Preflighting 101 Part 2 Common Issues-layout graphics images

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Preflighting 101 Part 2 Common Issues-
layout graphics images

In the last “Preflighting 101″ post, we covered text issues in the entry entitled, “Preflighting 101 Part 2 Common Issues- text”. Today, we are delving into the ever important (both technically and communication wise) area of layout graphics images.

Markzware FlightCheck preflighting software checks with precision – after all, an image speaks a thousand words. I wonder how many words that is with today’s exchange rate and image filled, Internet world. Anyway, back to the potential printing problems and solutions with images in your print documents:

Preflighting 101-
II Common Preflight Problems

II b. Bitmap (Tiff) Image Problems

Problems with bitmap images are often discovered when preflighting, as Markzware FlightCheck preflighting software can report. Some of the more common difficulties have to do with improper scaling and image resolution, incorrect color models, complex clipping paths and poor image quality.

Image Formats

When creating or placing images for print, attention needs to be paid to the file format of the images. The most common formats for image types are JPG (*High Quality), EPS and TIFF. Formats that are likely to give you problems include PICT, GIF, PCX, BMP and WMF. These formats, and others like them, are low-resolution or compressed images (mostly 72 dpi).

Low-resolution images are only usable for display on monitors or televisions. They do not have enough resolution to reproduce in high-quality print unless scaled to reach the preferred 300 dpi (i.e. a 72 dpi image scaled to 24% results in 300 dpi output resolution).

Compressed images may not print at all if the output device cannot handle the decompression algorithm. Markzware FlightCheck preflighting software will check images of these types and warn you if they exist in the document. If you are preflighting manually, you will need to check the formats of each image to make sure they are usable in print.


Images are often scaled in page layout applications. This increased RIP time and may size them beyond their acceptable resolution so that they print incorrectly.

Enlarging or reducing an image beyond these thresholds will cause it to reproduce poorly. It is best to use an image editing program such as Adobe Photoshop to change the size of an image and place it in the document at 100% scale. Be careful with images that may be used several times in a document.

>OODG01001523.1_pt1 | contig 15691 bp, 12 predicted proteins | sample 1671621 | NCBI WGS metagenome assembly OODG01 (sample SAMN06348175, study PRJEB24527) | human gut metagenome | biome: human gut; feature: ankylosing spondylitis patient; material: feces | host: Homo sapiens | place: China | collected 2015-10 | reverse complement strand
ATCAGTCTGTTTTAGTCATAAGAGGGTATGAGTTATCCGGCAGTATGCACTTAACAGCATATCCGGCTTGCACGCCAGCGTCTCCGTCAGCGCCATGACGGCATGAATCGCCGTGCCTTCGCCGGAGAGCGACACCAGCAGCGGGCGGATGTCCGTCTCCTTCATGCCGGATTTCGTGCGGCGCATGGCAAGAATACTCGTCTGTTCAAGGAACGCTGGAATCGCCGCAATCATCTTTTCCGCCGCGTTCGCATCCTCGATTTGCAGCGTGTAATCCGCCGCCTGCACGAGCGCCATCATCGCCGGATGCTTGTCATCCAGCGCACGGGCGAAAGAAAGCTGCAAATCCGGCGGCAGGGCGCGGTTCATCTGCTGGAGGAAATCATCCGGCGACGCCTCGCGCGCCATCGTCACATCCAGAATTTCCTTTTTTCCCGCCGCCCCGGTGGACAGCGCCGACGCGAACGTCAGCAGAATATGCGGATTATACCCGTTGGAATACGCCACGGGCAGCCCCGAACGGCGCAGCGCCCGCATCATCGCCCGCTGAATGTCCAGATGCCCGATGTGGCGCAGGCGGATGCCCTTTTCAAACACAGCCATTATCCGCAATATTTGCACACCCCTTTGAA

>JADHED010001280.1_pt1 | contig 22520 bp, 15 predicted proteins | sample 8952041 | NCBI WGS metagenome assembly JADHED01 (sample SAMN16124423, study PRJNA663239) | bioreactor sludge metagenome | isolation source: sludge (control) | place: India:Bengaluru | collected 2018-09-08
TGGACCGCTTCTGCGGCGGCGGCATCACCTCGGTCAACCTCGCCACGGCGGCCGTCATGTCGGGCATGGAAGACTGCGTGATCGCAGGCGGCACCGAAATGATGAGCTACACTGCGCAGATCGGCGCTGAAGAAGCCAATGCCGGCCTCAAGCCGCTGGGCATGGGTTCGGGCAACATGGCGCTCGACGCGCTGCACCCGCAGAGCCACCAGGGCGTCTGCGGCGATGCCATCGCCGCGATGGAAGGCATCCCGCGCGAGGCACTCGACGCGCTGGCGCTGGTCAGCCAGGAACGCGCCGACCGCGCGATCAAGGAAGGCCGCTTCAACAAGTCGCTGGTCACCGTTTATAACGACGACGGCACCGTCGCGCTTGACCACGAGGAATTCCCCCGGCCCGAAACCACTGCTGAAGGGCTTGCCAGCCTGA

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Proper Resolution

Proper image resolution for printed material is between 1.5 and 2.0 times the linescreen at which the job will be printed. We measure linescreen in lines per inch (lpi). Low-resolution images will not render correctly, and excessively high-resolution images will cause excessive RIP time.

High resolution image errors can easily be corrected in an image editing application. To solve Low resolution image errors you might want to look for a substitute image that does have the required resolution or scale it.

When working with excessive image resolution in Adobe Photoshop, you can adjust the resolution in the Image Size dialog box. A high-resolution image can be safely reduced to 40% of 750 ppi.

When reducing an image’s resolution, be sure to maintain its height and width while reducing resolution and file size. The same rules apply to decreasing resolution. However, increasing image resolution has more restriction.

A 300 dpi image can be safely increased to 120% of its original resolution. Beyond this, even color correction will not maintain the quality of the image and the image will need to be re-scanned.

Increasing resolution reduces image sharpness, so always remember to re-sharpen. (Note: You can not artificially res-up the dpi of an image in Photoshop. It may say it, but it will not work!)

In addition to resolution, you should also be aware of problems that may occur when rotating bitmap images. Rotating these images may cause increased RIP time or difficulties getting the image to output. Bitmap image rotation should be done in an image editing program and placed upright in the document with zero rotation applied.

Color Model

In this digital age, more and more images will be in RGB or LAB, rather than CMYK format. To preserve the original colors and to be able to decide whether the image will be used for print, monitor or television, the images are converted at the last moment. Converting from RGB or LAB to CMYK, though, requires color correction.

An image in RGB or LAB format will not reproduce well in four-color printing. The RGB or LAB color models should only be used for display on a monitor or television. Every RGB or LAB image must be converted to CMYK before it will print correctly.

Preflighting software will warn you of any RGB or LAB images it finds and will check the color model. You will also need an image editing program like Photoshop, to change the color model. Markzware FlightCheck will find an application that will open the image. Then, you can launch the application and have the image open automatically.

Once the image is converted, you may need to make slight color corrections. For training on color correction, contact Digital Media and ask about the Scanning & Color Correction in Adobe Photoshop training CD.

Issues with duotones, tritones and even quadtones also come up when dealing with color model problems. These images are made from one or more spot colors and (most of the time) black. The problem that can arise when using these images is with the linescreen.

he screen angle of spot colors can default to the same screen angle as black when an image is RIPped. If the spot color and the black both print on the same screen angle, the image will not reproduce properly.